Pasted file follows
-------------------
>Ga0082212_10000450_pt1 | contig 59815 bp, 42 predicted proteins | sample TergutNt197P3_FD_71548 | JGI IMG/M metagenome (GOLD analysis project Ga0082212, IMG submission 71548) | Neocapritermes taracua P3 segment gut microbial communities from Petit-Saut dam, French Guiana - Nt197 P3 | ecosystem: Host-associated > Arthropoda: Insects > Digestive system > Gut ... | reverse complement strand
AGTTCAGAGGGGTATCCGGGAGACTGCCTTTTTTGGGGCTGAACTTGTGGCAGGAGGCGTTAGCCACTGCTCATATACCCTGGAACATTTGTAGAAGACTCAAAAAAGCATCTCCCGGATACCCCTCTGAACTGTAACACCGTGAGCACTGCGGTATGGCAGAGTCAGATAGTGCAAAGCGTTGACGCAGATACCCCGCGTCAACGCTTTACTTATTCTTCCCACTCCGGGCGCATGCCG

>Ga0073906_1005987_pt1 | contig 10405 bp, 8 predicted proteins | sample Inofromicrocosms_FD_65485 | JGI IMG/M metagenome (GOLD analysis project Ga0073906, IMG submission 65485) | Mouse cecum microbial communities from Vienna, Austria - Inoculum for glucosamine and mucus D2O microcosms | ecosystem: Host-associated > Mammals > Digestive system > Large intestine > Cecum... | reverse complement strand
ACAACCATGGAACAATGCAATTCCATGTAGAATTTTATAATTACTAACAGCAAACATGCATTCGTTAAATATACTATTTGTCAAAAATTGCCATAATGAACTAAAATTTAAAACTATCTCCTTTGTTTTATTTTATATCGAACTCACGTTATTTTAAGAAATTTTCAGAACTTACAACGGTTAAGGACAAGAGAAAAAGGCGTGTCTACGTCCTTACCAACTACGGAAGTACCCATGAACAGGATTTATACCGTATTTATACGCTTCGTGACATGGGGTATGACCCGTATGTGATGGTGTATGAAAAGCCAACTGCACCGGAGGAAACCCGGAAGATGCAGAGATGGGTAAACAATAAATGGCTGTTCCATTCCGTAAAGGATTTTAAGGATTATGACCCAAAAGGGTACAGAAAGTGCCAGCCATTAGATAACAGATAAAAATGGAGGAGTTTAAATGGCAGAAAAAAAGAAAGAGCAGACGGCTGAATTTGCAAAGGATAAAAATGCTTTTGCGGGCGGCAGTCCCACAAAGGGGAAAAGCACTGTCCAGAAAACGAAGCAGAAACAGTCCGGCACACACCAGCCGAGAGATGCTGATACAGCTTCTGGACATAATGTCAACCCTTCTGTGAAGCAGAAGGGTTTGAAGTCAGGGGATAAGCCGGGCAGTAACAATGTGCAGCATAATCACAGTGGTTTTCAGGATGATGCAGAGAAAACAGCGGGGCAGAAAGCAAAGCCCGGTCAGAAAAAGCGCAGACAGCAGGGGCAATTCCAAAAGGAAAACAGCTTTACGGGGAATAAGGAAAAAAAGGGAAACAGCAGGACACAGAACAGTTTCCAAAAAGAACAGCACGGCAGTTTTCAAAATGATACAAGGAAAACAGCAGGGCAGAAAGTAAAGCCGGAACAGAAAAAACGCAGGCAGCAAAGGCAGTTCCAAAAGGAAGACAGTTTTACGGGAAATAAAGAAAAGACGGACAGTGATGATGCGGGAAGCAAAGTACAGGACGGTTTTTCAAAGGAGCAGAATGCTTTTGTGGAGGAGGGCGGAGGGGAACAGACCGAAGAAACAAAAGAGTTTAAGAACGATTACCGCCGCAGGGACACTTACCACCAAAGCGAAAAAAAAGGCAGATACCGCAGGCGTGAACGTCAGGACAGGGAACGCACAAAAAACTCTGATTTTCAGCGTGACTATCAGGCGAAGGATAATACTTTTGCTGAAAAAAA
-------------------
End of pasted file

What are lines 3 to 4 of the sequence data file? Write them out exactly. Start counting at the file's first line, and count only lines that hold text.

>Ga0073906_1005987_pt1 | contig 10405 bp, 8 predicted proteins | sample Inofromicrocosms_FD_65485 | JGI IMG/M metagenome (GOLD analysis project Ga0073906, IMG submission 65485) | Mouse cecum microbial communities from Vienna, Austria - Inoculum for glucosamine and mucus D2O microcosms | ecosystem: Host-associated > Mammals > Digestive system > Large intestine > Cecum... | reverse complement strand
ACAACCATGGAACAATGCAATTCCATGTAGAATTTTATAATTACTAACAGCAAACATGCATTCGTTAAATATACTATTTGTCAAAAATTGCCATAATGAACTAAAATTTAAAACTATCTCCTTTGTTTTATTTTATATCGAACTCACGTTATTTTAAGAAATTTTCAGAACTTACAACGGTTAAGGACAAGAGAAAAAGGCGTGTCTACGTCCTTACCAACTACGGAAGTACCCATGAACAGGATTTATACCGTATTTATACGCTTCGTGACATGGGGTATGACCCGTATGTGATGGTGTATGAAAAGCCAACTGCACCGGAGGAAACCCGGAAGATGCAGAGATGGGTAAACAATAAATGGCTGTTCCATTCCGTAAAGGATTTTAAGGATTATGACCCAAAAGGGTACAGAAAGTGCCAGCCATTAGATAACAGATAAAAATGGAGGAGTTTAAATGGCAGAAAAAAAGAAAGAGCAGACGGCTGAATTTGCAAAGGATAAAAATGCTTTTGCGGGCGGCAGTCCCACAAAGGGGAAAAGCACTGTCCAGAAAACGAAGCAGAAACAGTCCGGCACACACCAGCCGAGAGATGCTGATACAGCTTCTGGACATAATGTCAACCCTTCTGTGAAGCAGAAGGGTTTGAAGTCAGGGGATAAGCCGGGCAGTAACAATGTGCAGCATAATCACAGTGGTTTTCAGGATGATGCAGAGAAAACAGCGGGGCAGAAAGCAAAGCCCGGTCAGAAAAAGCGCAGACAGCAGGGGCAATTCCAAAAGGAAAACAGCTTTACGGGGAATAAGGAAAAAAAGGGAAACAGCAGGACACAGAACAGTTTCCAAAAAGAACAGCACGGCAGTTTTCAAAATGATACAAGGAAAACAGCAGGGCAGAAAGTAAAGCCGGAACAGAAAAAACGCAGGCAGCAAAGGCAGTTCCAAAAGGAAGACAGTTTTACGGGAAATAAAGAAAAGACGGACAGTGATGATGCGGGAAGCAAAGTACAGGACGGTTTTTCAAAGGAGCAGAATGCTTTTGTGGAGGAGGGCGGAGGGGAACAGACCGAAGAAACAAAAGAGTTTAAGAACGATTACCGCCGCAGGGACACTTACCACCAAAGCGAAAAAAAAGGCAGATACCGCAGGCGTGAACGTCAGGACAGGGAACGCACAAAAAACTCTGATTTTCAGCGTGACTATCAGGCGAAGGATAATACTTTTGCTGAAAAAAA